A war on the imagination

I’m forty-eight, and my joints frequently hurt. I hate crowds, and I am pretty much useless if I get fewer than eight hours of sleep. And I feel vaguely guilty, in a useless sort of way, that for those and other reasons I will not be on the streets by night, protesting the police brutality, the routine and indeed almost systematic destruction of black lives by white cops.

It disturbs me that no one around me is talking about Ferguson. My co-workers, whether black or white, are not talking about it. Baltimore’s population is a little over sixty percent black, thirty percent white, with ten percent Asian and others. I’ve never not lived, worked, gone to school, taken the bus with black people. And Baltimore’s cops, forty-percent of them black, are as trigger-happy as any police force nowadays, even though you don’t have the Ferguson situation of a mostly white, highly militarized police department vs. a mostly black populace.

My co-workers aren’t talking about it. I sensed that my family wasn’t talking about it, on Thanksgiving Day, mostly because it’s unpleasant, and we were all very pleasant and having a good time. People on Facebook aren’t talking about it, except for my pagan and polytheist friends. My folks on Tumblr *are* talking about it, linking to Twitter and news articles and blog essays in between posts on magic and the occult, or Chris Evans and Benedict Cumberbatch, or birds, butterflies, mushrooms.

A lot of pagans aren’t talking about it. There may be a perfunctory mention, like the old public service announcements on broadcast tv (I hope at least some of my readers remember those), and then it’s back to our regularly scheduled self-promotion. A lot of pagan blogging right now seems to me like just advertising a blogger’s product, no more no less. It’s reminiscent of the really early days of live television where one program had a single sponsor and every commercial break, performed live, featured General Electric or Proctor and Gamble.

I am a writer, and my words are my product. My words are what I have to offer. Specifically, I am a poet and a storyteller; I have always seen my writing as a form of service to the Divine, whatever my current understanding of divinity, and my job as imagining how things could be different. I write poetry, blog essays, and erotica with a science fiction or fantasy bent, sometimes fanfic, sometimes original (insofar as any fiction is “original”). I look at people like Ursula K. LeGuin, who recently won the National Book Award, to remind myself why the kind of writing I do is important. I look at Cecilia Tan, who also writes and publishes erotic speculative fiction, as an example of the writing I want to do; I look at Star Trek, Star Wars, Babylon 5, the rebooted Battlestar Galactica, as examples of the influence that science fiction stories can have. Every time I write a story in which two men, perhaps characters who are presumed to be heterosexual, have loving and emotionally meaningful sex, I am striking a blow against sexism, against homophobia, against narratives that privilege violence. Every time I write a story that helps someone feel sexual pleasure, I am striking a blow against capitalism, the Protestant work ethic, the condemnation of the body and its pleasures.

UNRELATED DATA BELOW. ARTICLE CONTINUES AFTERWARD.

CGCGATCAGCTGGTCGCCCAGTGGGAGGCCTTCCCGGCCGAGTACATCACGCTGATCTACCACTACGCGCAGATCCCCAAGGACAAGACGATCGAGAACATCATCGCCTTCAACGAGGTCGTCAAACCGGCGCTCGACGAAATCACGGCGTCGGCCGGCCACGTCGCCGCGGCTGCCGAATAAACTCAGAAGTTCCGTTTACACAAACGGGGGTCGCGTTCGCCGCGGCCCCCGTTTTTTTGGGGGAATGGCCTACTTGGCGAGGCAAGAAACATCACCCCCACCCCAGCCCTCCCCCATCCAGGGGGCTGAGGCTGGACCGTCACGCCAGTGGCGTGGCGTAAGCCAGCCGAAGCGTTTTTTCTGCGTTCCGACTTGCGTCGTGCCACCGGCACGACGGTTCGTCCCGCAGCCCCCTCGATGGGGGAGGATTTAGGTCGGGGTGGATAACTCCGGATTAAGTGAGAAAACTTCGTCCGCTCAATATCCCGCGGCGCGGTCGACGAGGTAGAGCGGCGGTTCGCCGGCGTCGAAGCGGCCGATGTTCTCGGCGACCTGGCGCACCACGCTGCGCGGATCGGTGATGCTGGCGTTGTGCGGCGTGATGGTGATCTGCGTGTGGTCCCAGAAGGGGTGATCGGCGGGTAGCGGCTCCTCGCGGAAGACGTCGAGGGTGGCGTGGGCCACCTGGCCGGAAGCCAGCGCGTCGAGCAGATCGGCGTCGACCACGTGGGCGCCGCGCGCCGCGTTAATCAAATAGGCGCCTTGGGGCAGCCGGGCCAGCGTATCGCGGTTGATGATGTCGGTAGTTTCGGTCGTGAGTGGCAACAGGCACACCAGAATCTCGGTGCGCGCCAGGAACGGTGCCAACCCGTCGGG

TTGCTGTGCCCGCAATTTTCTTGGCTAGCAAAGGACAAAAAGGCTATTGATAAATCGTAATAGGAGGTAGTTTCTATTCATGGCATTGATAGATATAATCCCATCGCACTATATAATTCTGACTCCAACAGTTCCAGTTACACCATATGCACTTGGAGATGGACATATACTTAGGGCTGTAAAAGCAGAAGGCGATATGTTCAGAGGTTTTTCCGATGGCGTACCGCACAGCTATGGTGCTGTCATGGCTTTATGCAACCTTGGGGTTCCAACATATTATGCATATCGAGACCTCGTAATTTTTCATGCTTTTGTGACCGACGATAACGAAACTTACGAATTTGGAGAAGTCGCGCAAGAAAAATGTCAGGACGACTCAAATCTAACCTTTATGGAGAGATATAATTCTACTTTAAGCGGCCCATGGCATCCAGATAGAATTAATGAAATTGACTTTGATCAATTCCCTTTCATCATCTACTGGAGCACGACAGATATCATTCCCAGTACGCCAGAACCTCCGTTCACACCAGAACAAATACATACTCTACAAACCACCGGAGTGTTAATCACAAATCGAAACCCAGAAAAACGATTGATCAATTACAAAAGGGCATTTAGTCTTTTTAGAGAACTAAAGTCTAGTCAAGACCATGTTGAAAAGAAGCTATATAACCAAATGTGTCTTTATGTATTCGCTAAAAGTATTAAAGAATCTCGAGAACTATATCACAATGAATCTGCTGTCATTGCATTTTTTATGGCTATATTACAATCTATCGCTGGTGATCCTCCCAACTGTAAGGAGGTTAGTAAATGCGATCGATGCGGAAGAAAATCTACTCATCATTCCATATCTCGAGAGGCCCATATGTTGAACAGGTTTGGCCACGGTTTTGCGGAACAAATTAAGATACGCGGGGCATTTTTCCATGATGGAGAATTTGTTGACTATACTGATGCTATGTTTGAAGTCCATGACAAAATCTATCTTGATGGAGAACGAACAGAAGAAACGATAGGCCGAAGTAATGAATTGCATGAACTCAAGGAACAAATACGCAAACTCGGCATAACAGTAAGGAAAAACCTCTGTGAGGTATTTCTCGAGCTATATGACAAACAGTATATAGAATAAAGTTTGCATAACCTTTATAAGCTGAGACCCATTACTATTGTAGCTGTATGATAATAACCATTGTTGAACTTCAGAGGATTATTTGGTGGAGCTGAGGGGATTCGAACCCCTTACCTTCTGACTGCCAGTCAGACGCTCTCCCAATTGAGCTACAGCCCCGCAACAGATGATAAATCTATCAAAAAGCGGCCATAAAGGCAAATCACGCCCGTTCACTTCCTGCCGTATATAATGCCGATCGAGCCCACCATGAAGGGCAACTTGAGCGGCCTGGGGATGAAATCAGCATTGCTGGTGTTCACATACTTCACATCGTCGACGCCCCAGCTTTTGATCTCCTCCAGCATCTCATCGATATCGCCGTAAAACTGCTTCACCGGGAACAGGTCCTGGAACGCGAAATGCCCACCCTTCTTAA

I don’t know much of the work of poet Diane Di Prima, but I do know this poem, which I first came across many years ago:











There is no way out of a spiritual battle

There is no way you can avoid taking sides

There is no way you can not have a poetics

no matter what you do: plumber, baker, teacher


you do it in the consciousness of making

or not making yr world

you have a poetics: you step into the world

like a suit of readymade clothes


or you etch in light

your firmament spills into the shape of your room

the shape of the poem, of yr body, of yr loves

In the war against the imagination, I am on the side of life, peace, equality, eros, friendship, creativity. I am on the side of the protesters in Ferguson, Missouri, and their fellow protesters in other cities. I am on the side of socialists and anarchists like Rhyd Wildermuth, people who smash gender binaries like P. Sufenas Virius Lupus, people who embrace all of life’s buried chaos like Sannion. And before I give you my hand, much less buy what you’re trying to sell me, I want to know which side of the war you’re on.


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Writer, musician, polytheist, and friend of birds. I like science fiction, fantasy, and superheroes a lot.

2 thoughts on “A war on the imagination”

  1. Thanks for sharing that poem! Erynn Rowan Laurie quite likes DiPrima, but I did not read much of her when I lived in Erynn’s library. đŸ˜¦

    I am going to have to make another post after Faunalia today about some of this stuff, and taking something I said in my post yesterday out and making it “bigger,” so to speak.


    1. I don’t really know Di Prima’s work, as I said, but I’m thinking I want to get acquainted with it. I confess that I was reminded of it by mishearing Sting lyrics, looking them up, and then pursuing it further.


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